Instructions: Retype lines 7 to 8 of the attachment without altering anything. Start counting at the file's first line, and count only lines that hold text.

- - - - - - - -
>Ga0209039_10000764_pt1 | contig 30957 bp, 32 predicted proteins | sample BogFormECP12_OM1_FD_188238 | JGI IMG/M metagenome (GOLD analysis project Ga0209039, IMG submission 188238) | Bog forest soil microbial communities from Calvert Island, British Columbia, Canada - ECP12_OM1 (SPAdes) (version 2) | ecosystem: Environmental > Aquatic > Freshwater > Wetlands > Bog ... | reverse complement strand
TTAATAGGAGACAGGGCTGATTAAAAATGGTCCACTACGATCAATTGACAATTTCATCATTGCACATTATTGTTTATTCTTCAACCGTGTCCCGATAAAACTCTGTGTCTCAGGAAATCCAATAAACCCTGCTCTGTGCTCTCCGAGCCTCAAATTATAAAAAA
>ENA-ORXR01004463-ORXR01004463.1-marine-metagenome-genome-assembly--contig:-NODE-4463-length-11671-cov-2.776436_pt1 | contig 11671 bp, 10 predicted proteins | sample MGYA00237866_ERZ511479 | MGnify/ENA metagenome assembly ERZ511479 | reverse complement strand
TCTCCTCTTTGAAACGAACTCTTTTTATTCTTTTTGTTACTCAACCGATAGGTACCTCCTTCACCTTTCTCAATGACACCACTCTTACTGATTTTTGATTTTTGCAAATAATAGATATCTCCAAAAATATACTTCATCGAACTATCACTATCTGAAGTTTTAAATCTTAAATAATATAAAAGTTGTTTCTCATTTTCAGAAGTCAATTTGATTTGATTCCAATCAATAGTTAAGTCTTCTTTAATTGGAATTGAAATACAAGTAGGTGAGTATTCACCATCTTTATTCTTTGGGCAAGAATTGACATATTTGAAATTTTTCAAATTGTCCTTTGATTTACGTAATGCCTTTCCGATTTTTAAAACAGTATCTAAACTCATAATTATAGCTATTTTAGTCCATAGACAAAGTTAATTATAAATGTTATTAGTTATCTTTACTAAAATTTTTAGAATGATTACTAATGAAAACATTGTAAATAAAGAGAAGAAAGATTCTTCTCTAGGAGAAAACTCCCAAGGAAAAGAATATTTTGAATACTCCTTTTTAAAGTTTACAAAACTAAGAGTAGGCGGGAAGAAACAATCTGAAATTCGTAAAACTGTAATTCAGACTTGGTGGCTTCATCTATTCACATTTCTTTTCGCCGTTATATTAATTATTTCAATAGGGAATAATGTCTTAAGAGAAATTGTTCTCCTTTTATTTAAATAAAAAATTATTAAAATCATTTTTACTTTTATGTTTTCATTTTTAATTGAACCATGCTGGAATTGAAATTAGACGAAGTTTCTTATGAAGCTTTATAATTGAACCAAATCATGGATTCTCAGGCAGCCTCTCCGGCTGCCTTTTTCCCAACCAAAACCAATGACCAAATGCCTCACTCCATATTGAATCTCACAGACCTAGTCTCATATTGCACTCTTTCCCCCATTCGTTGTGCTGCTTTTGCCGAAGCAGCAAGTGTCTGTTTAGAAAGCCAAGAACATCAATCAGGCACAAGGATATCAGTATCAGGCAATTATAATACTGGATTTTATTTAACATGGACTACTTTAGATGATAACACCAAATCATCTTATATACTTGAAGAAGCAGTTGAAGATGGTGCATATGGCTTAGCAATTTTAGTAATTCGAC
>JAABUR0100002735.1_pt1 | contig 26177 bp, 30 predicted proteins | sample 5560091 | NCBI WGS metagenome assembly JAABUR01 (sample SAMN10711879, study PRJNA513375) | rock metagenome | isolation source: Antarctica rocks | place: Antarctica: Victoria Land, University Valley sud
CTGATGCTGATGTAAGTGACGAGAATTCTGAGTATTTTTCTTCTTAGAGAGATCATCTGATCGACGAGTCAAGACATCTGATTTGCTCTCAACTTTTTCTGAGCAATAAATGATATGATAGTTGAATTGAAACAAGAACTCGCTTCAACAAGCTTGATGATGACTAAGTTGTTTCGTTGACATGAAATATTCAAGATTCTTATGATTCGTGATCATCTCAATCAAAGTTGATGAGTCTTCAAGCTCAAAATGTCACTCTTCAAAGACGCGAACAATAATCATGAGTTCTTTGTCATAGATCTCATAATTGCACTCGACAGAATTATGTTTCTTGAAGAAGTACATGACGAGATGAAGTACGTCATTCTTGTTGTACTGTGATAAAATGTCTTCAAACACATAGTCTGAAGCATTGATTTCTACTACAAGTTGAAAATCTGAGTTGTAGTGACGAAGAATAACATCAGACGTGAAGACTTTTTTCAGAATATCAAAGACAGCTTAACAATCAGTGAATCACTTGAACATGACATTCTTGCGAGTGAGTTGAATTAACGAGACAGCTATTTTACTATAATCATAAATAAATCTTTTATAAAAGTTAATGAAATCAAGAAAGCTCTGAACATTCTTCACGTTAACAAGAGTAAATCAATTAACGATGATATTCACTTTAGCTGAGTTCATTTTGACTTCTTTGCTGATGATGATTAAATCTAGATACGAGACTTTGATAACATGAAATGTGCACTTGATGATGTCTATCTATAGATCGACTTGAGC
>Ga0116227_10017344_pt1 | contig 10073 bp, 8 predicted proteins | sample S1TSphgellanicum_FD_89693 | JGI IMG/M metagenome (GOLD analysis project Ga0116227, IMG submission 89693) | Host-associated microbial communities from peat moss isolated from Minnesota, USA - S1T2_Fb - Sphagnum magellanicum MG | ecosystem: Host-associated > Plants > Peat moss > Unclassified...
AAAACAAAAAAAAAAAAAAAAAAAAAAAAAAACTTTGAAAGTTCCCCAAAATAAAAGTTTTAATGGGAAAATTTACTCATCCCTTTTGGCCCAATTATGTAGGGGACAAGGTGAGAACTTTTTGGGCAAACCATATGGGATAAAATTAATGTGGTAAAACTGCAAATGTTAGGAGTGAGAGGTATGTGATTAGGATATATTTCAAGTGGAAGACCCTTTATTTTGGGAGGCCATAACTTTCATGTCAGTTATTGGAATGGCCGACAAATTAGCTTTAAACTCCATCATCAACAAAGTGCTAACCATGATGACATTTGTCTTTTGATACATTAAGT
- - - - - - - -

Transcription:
>Ga0116227_10017344_pt1 | contig 10073 bp, 8 predicted proteins | sample S1TSphgellanicum_FD_89693 | JGI IMG/M metagenome (GOLD analysis project Ga0116227, IMG submission 89693) | Host-associated microbial communities from peat moss isolated from Minnesota, USA - S1T2_Fb - Sphagnum magellanicum MG | ecosystem: Host-associated > Plants > Peat moss > Unclassified...
AAAACAAAAAAAAAAAAAAAAAAAAAAAAAAACTTTGAAAGTTCCCCAAAATAAAAGTTTTAATGGGAAAATTTACTCATCCCTTTTGGCCCAATTATGTAGGGGACAAGGTGAGAACTTTTTGGGCAAACCATATGGGATAAAATTAATGTGGTAAAACTGCAAATGTTAGGAGTGAGAGGTATGTGATTAGGATATATTTCAAGTGGAAGACCCTTTATTTTGGGAGGCCATAACTTTCATGTCAGTTATTGGAATGGCCGACAAATTAGCTTTAAACTCCATCATCAACAAAGTGCTAACCATGATGACATTTGTCTTTTGATACATTAAGT